UN-Habitat has been working with the government of Vietnam since 1990 and established its country office in 2007. UN-Habitat supports the government of Vietnam in addressing emerging challenges in urban planning and management, climate change and resilience, and collaborates with city authorities promoting efficient and effective city governance and enhance capacity on city development and management. UN-Habitat programmes and projects in Vietnam focus on the key determinants for sustainable urbanization and inclusive urban development in line with One UN Plan and national priorities.
Seven cities were supported in formulating Community-Based, Participatory City Development Strategies.
Public spaces in Hoan Kiem district developed through participatory, community-based and youth-led approach
Capacity on the urban observatory and statistical systems for evident-based urban development, planning and policies strengthened providing Government Statistics Office with technical support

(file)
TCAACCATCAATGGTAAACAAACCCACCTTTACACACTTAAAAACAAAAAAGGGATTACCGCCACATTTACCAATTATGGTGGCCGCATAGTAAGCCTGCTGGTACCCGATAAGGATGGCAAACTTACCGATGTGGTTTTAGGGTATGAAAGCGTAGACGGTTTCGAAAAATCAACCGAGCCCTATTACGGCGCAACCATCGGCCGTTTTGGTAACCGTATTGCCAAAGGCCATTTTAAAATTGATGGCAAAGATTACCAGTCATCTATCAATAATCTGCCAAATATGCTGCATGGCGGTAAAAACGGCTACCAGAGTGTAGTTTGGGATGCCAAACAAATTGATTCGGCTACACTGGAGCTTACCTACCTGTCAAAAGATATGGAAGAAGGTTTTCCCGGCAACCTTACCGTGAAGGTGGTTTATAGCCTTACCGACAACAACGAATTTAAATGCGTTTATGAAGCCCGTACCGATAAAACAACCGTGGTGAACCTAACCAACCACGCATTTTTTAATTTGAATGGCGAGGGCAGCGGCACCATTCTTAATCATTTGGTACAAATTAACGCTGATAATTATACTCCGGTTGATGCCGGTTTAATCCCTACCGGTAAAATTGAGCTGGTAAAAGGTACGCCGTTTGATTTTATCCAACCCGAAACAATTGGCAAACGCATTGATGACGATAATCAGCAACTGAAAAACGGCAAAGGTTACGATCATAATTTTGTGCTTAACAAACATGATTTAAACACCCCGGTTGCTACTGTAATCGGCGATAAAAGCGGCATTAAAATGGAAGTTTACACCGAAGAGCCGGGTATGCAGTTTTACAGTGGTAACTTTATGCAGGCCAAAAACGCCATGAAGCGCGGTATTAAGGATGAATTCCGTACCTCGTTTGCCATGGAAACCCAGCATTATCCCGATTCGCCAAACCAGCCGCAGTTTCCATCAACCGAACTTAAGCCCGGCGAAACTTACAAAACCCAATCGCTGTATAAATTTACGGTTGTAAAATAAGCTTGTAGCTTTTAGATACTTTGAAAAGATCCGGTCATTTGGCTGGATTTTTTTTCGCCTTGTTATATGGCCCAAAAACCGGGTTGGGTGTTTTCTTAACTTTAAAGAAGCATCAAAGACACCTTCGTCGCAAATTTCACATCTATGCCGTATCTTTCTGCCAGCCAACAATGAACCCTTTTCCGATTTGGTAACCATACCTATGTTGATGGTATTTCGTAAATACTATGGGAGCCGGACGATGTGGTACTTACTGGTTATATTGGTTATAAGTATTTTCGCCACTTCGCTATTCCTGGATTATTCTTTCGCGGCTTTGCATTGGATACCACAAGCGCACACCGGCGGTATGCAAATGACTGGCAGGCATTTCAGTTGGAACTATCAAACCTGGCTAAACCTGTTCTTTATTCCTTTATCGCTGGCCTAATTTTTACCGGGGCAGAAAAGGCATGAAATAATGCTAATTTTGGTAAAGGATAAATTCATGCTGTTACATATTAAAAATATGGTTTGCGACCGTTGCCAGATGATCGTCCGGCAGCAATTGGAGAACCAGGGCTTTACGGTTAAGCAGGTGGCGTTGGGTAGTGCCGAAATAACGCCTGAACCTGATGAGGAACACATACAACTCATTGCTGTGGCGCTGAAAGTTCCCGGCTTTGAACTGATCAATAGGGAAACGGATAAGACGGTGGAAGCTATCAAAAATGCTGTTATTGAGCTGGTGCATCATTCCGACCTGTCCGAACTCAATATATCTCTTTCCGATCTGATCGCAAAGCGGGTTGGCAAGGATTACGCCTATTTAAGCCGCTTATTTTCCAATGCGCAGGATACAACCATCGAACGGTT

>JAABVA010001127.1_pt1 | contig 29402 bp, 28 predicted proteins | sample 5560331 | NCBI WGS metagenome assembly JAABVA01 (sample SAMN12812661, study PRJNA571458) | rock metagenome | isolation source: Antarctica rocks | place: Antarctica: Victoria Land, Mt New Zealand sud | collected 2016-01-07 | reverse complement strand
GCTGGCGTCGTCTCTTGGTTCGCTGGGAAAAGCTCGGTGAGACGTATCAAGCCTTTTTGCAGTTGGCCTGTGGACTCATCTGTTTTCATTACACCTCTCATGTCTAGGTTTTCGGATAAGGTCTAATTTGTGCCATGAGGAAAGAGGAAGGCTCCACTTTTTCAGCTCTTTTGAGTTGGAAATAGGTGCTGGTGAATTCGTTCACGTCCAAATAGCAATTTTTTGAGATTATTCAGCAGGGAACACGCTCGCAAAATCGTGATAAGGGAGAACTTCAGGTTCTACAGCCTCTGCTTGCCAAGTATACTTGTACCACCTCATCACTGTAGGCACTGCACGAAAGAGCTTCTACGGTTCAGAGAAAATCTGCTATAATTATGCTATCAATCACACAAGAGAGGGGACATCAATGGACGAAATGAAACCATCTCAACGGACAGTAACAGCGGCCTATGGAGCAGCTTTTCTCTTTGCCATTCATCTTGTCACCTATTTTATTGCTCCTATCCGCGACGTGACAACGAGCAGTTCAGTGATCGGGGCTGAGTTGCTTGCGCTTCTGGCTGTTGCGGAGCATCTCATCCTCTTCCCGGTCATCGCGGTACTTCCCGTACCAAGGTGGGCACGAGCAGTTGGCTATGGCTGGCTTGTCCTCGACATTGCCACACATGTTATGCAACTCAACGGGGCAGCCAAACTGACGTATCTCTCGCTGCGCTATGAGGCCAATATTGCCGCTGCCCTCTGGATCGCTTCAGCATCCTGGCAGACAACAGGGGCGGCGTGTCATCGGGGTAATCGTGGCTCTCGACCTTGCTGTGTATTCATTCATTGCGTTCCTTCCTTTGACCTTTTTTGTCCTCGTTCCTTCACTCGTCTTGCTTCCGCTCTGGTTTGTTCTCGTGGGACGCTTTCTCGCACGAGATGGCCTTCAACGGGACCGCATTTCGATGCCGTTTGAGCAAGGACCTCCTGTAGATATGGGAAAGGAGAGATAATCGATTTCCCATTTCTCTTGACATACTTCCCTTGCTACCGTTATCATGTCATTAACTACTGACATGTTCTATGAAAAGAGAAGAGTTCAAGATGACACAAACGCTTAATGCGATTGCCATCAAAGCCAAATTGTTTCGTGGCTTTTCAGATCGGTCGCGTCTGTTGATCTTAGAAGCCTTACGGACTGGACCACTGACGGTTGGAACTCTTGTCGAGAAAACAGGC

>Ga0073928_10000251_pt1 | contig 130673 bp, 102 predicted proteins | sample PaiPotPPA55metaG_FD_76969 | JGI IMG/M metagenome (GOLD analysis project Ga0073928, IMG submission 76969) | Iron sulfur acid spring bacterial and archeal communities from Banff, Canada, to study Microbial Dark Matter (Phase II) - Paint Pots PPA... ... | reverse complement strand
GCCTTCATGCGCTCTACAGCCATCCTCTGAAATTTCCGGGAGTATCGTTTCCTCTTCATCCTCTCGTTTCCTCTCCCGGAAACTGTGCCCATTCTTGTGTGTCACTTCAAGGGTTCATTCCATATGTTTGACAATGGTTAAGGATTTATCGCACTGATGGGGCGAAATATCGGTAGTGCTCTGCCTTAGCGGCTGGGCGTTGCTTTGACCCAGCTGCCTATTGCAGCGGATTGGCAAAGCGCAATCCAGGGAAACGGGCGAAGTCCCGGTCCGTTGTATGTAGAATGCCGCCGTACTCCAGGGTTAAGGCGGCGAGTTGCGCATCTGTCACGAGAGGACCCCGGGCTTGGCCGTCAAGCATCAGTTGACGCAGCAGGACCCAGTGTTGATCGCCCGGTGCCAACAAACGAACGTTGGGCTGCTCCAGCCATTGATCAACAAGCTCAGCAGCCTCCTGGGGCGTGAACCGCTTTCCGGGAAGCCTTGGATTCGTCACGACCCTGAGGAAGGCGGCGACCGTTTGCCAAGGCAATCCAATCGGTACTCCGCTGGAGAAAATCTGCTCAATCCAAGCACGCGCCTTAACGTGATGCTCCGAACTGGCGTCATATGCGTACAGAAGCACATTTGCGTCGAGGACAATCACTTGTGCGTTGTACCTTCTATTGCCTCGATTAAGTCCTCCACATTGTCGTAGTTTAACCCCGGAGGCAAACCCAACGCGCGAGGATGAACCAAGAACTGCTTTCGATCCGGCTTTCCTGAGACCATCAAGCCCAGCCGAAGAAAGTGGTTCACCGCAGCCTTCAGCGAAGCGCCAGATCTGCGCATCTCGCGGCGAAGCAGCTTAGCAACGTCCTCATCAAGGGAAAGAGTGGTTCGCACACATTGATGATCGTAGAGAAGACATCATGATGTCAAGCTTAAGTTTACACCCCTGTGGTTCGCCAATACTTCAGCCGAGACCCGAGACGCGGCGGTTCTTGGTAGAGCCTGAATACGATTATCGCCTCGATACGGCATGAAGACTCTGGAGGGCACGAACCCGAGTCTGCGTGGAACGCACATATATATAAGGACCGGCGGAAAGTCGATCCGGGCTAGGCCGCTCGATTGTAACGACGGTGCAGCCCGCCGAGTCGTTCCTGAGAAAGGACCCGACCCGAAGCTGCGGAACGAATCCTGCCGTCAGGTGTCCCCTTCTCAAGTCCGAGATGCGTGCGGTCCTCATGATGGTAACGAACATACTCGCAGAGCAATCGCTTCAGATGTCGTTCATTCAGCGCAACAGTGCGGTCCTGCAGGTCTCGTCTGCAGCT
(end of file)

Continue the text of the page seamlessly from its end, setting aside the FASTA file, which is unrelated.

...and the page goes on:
Urban growth has not been matched by sufficient growth in basic infrastructure, decent housing, low-emission transportation and equitable service delivery
Vietnam is susceptible to typhoons, floods, droughts, sea water intrusion, landslides, forest fires and occasional earthquakes because of its topography
Internal migration is leading to rapid urbanization, with the urban population now accounting for nearly 35 percent of the total
Vietnam urban sector has been the driving force for economic growth. However, cities are lack of capacity in terms of prioritizing planning and development needs to gain the dividends of progressive economic development. The centralized decision-making process hinders the more inclusive and participatory planning approach which can promote city competitiveness and sustainable development.
Despite its rapid growth on both economic and social context, Vietnam is one of the world’s most vulnerable countries to climate change impact, including but not limited to; sea level rise, longer and more severe droughts, flooding and tropical cyclones; as is typical with climate change in this region the poorest are the most exposed. By 2050, a 1–3% loss in real GDP is predicted from climate change impacts.